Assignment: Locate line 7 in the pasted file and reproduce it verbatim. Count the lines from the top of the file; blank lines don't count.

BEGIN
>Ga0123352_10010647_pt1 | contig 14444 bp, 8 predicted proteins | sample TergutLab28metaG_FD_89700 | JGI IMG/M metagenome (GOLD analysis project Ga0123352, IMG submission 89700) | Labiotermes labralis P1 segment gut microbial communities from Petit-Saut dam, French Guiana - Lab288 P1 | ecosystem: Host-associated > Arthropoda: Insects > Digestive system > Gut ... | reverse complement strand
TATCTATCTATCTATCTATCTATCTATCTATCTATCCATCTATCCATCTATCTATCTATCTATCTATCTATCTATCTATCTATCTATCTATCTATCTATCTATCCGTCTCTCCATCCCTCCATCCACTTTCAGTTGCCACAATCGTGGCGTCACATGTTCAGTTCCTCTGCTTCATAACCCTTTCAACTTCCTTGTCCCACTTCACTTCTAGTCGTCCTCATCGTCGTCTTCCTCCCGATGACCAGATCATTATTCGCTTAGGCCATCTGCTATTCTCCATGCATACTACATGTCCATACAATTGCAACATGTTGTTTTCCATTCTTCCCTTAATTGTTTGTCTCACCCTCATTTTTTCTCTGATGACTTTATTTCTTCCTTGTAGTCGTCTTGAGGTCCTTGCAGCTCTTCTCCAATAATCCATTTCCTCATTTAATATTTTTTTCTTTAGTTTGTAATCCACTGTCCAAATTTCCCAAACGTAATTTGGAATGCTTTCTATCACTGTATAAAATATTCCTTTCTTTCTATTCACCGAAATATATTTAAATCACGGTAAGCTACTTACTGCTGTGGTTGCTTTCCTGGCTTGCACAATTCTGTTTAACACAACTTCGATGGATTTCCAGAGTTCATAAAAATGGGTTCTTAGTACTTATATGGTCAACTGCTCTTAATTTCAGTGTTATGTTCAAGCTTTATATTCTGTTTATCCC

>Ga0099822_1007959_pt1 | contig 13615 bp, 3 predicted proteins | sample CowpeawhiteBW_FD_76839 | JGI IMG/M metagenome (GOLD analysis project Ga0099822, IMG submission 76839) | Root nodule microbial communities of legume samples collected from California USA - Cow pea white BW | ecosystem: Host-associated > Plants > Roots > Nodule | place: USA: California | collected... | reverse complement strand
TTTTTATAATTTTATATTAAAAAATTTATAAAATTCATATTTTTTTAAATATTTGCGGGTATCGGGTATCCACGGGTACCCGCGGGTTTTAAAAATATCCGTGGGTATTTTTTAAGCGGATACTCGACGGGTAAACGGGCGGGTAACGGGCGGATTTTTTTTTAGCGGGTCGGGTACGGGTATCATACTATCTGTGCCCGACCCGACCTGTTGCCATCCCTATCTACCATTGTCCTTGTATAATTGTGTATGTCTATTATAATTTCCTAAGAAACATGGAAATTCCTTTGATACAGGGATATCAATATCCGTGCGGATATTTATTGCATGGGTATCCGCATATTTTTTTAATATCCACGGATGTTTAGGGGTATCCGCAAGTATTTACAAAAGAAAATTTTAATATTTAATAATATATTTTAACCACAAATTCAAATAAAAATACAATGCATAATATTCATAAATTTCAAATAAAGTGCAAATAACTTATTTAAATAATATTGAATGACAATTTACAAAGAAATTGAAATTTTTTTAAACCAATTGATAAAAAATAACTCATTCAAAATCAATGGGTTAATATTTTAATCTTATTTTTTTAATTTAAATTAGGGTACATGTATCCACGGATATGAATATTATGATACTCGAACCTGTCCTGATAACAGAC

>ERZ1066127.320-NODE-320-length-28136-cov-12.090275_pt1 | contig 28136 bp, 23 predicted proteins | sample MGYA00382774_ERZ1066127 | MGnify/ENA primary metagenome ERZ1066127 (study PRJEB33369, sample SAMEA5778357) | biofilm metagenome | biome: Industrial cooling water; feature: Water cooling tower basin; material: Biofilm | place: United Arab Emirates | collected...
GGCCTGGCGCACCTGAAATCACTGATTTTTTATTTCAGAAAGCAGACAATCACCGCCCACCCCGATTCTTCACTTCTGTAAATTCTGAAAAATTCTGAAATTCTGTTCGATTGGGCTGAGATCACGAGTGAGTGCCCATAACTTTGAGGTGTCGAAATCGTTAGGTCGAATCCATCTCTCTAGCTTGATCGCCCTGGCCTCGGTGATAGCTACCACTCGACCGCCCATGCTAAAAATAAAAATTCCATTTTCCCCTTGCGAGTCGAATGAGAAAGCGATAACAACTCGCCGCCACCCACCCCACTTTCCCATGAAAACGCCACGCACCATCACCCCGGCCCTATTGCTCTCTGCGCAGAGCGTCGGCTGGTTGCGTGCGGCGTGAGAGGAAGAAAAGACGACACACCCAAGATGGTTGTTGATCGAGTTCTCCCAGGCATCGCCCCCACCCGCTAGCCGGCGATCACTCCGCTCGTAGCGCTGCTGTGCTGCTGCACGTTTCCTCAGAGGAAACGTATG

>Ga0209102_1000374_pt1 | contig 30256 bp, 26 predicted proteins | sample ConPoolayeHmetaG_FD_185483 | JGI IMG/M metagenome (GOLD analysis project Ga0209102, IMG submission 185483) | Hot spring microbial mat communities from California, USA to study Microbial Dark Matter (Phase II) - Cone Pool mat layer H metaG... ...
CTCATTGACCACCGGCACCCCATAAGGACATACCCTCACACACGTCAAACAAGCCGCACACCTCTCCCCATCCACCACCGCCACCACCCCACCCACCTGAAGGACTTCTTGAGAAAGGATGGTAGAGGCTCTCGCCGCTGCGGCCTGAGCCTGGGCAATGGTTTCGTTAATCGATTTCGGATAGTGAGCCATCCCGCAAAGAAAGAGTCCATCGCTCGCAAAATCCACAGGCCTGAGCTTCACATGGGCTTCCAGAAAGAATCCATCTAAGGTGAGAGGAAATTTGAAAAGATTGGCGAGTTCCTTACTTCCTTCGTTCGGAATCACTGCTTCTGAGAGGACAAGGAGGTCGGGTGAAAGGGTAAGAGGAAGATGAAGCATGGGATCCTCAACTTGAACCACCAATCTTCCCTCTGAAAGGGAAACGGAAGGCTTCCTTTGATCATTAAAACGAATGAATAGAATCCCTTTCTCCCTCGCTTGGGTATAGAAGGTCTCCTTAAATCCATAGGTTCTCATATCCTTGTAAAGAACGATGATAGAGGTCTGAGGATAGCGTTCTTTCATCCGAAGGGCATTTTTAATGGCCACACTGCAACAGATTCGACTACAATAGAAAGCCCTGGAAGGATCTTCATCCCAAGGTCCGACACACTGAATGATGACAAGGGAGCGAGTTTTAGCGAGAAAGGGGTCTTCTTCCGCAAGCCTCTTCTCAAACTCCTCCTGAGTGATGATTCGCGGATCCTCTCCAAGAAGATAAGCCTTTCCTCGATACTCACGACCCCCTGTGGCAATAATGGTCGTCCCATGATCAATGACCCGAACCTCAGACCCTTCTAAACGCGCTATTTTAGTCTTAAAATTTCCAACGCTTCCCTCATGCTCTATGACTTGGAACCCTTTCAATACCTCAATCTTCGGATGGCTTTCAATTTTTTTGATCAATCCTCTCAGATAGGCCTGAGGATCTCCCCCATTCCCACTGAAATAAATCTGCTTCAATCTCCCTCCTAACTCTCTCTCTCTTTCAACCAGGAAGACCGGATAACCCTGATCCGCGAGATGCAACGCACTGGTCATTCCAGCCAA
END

>Ga0209102_1000374_pt1 | contig 30256 bp, 26 predicted proteins | sample ConPoolayeHmetaG_FD_185483 | JGI IMG/M metagenome (GOLD analysis project Ga0209102, IMG submission 185483) | Hot spring microbial mat communities from California, USA to study Microbial Dark Matter (Phase II) - Cone Pool mat layer H metaG... ...